Thermal-stress events have changed the structure, biodiversity, and functioning of coral reefs. But how these disturbances affect the dynamics of individual coral colonies remains unclear. By tracking the fate of 1069 individual Acropora and massive Porites coral colonies for up to 5 years, spanning three bleaching events, we reveal striking genus-...
Article
There is a rich literature on coral reef sediments. However, this knowledge is spread among research fields, and the extent to which major sediment reservoirs and reservoir connecting processes have been quantified is unclear. We examined the literature to quantify where and how sediments have been measured on coral reefs and, thereby, identified c...
Article
Ecosystem functions underpin productivity and key services to humans, such as food provision. However, as the severity of environmental stressors intensifies, it is becoming increasingly unclear if, and to what extent, critical functions and services can be sustained. This issue is epitomised on coral reefs, an ecosystem at the forefront of environ...
Article
Algal turfs are an abundant and highly productive component of coral reef ecosystems. However, our understanding of the drivers that shape algal turf productivity across studies and among reefs is limited. Based on published studies we considered how different factors may shape turf productivity and turnover rates. Of the factors considered, depth...
Article
The presence of key organisms is frequently associated with the delivery of specific ecosystem functions. Areas with such organisms are therefore often considered to have greater levels of these functions. While this assumption has been the backbone of coral reef ecosystem-based management approaches for decades, we currently have only a limited un...
Article
In complex, diverse ecosystems, one is faced with an exceptionally challenging decision: which species to examine first and why? This raises the question: Is there evidence of subconscious biases in study species selection? Likewise, is there evidence of this bias in selecting methods, locations, and times? We addressed these questions by surveying...
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Full-text available
Distinct zonation of community assemblages among habitats is a ubiquitous feature of coral reefs. The distribution of roving herbivorous fishes (parrotfishes, surgeonfishes and rabbitfishes) is a particularly clear example, with the abundance of these fishes generally peaking in shallow-water, high-energy habitats, regardless of the biogeographic r...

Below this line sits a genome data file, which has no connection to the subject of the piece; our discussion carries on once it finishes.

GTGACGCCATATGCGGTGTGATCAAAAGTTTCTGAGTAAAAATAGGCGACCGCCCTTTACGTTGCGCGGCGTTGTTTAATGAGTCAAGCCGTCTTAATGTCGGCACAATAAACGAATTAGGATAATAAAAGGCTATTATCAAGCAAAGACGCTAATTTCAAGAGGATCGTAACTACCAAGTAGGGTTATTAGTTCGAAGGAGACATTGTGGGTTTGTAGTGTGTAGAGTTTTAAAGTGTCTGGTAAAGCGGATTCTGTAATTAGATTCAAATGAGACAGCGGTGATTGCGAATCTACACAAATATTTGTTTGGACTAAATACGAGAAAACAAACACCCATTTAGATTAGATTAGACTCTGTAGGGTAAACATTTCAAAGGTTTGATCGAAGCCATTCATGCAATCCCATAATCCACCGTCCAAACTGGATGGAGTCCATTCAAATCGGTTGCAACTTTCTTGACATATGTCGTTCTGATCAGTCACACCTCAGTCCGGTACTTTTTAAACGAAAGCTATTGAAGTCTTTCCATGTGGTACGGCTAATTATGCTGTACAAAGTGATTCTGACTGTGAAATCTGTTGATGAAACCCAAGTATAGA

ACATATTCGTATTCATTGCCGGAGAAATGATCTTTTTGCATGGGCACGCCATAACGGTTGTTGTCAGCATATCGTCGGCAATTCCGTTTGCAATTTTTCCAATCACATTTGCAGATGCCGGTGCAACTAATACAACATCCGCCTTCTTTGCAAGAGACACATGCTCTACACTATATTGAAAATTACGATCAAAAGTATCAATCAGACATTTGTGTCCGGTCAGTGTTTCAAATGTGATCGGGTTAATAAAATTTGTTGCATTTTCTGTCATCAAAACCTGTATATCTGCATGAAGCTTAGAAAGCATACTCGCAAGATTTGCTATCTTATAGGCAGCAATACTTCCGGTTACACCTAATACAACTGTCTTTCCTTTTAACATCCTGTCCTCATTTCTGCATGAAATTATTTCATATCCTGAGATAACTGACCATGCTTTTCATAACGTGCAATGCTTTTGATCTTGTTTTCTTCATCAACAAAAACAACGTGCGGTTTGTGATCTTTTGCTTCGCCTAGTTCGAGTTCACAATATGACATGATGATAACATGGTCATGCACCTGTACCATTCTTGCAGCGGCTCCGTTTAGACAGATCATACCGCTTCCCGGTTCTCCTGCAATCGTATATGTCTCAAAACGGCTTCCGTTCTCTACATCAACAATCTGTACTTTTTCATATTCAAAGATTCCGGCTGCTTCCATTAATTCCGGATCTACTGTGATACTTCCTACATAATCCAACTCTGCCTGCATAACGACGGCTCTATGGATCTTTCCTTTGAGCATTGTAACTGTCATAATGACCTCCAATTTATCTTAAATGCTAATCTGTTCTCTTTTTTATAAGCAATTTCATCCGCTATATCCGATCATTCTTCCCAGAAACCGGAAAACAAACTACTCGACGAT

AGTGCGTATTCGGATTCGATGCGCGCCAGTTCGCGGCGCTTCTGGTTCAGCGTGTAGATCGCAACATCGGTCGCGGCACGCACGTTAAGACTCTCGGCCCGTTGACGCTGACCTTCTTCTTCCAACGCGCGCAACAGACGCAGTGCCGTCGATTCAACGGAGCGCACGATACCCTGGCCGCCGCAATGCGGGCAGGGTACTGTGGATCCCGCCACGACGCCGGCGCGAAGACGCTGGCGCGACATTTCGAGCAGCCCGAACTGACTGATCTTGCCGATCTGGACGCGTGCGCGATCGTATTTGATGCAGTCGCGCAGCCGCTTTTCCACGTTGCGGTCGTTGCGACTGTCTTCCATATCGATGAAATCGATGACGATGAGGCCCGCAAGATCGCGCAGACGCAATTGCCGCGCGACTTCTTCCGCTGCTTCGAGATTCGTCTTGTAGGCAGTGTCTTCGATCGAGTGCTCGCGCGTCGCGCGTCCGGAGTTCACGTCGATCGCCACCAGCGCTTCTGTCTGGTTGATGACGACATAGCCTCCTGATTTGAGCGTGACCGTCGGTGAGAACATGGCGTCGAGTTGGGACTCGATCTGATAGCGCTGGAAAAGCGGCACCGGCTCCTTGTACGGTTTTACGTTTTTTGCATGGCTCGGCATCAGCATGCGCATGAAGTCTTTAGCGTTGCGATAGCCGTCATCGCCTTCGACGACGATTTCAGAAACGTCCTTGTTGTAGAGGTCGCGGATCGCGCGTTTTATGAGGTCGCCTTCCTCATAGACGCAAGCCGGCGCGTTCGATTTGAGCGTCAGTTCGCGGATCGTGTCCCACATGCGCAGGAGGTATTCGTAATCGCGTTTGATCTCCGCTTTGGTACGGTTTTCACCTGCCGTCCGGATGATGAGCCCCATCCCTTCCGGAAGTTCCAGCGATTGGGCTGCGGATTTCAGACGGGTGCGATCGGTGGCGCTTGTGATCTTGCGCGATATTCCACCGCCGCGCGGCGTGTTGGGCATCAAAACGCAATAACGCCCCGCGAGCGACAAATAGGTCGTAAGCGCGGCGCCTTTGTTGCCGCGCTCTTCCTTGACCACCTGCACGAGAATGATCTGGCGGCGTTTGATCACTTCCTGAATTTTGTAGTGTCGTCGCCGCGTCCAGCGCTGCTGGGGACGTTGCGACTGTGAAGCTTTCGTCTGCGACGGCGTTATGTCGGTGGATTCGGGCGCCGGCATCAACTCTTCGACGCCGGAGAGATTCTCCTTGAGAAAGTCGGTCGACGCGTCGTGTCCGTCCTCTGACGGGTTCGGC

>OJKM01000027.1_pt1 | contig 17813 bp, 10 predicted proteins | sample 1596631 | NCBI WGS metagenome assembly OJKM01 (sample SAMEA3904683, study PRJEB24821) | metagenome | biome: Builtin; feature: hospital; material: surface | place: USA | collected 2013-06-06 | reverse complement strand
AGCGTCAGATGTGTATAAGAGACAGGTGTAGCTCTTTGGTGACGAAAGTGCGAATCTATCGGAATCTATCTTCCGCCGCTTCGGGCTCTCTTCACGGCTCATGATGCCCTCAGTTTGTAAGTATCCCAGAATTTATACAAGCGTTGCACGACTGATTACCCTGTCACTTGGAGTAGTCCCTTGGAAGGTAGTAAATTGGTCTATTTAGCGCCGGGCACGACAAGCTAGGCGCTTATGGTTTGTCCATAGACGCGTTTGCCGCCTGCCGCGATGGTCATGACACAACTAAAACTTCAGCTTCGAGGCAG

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Mutualisms play a critical role in ecological communities; however, the importance and prevalence of mutualistic associations can be modified by external stressors. On coral reefs, elevated sediment deposition can be a major stressor reducing the health of corals and reef resilience. Here, we investigated the influence of severe sedimentation on th...
Article
Farming damselfishes are well known for shaping benthic communities on reefs, in terms of both cultivating algae and increasing productivity. However, their capacity to shape relationships between algal turfs, detritus and sediments remains largely unknown, despite the importance of such relationships on reefs. We therefore examined the relationshi...
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Full-text available
Coral reef ecosystems are at the forefront of biodiversity loss and climate change-mediated transformations. This is expected to have profound consequences for the functioning of these ecosystems. However, assessments of ecosystem function on reefs are often spatially limited, within biogeographic realms, or rely on presumed proxies such as traits....
Article
Coral reefs are highly productive ecosystems, with much of this productivity arising from the algal turfs which cover the hard reef substratum. This productivity can flow up the food chain through herbivorous fishes, to be harvested by humans as fishable biomass. However, algal turfs exist on a spectrum of forms from short productive algal turfs (S...
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Full-text available
Unprecedented global bleaching events have led to extensive loss of corals. This is expected to lead to extensive losses of obligate coral-dependent fishes. Here, we use a novel, spatially-matched census approach to examine the nature of fish-coral dependency across two mass coral bleaching events. Despite a >40% loss of coral cover, and the ecolog...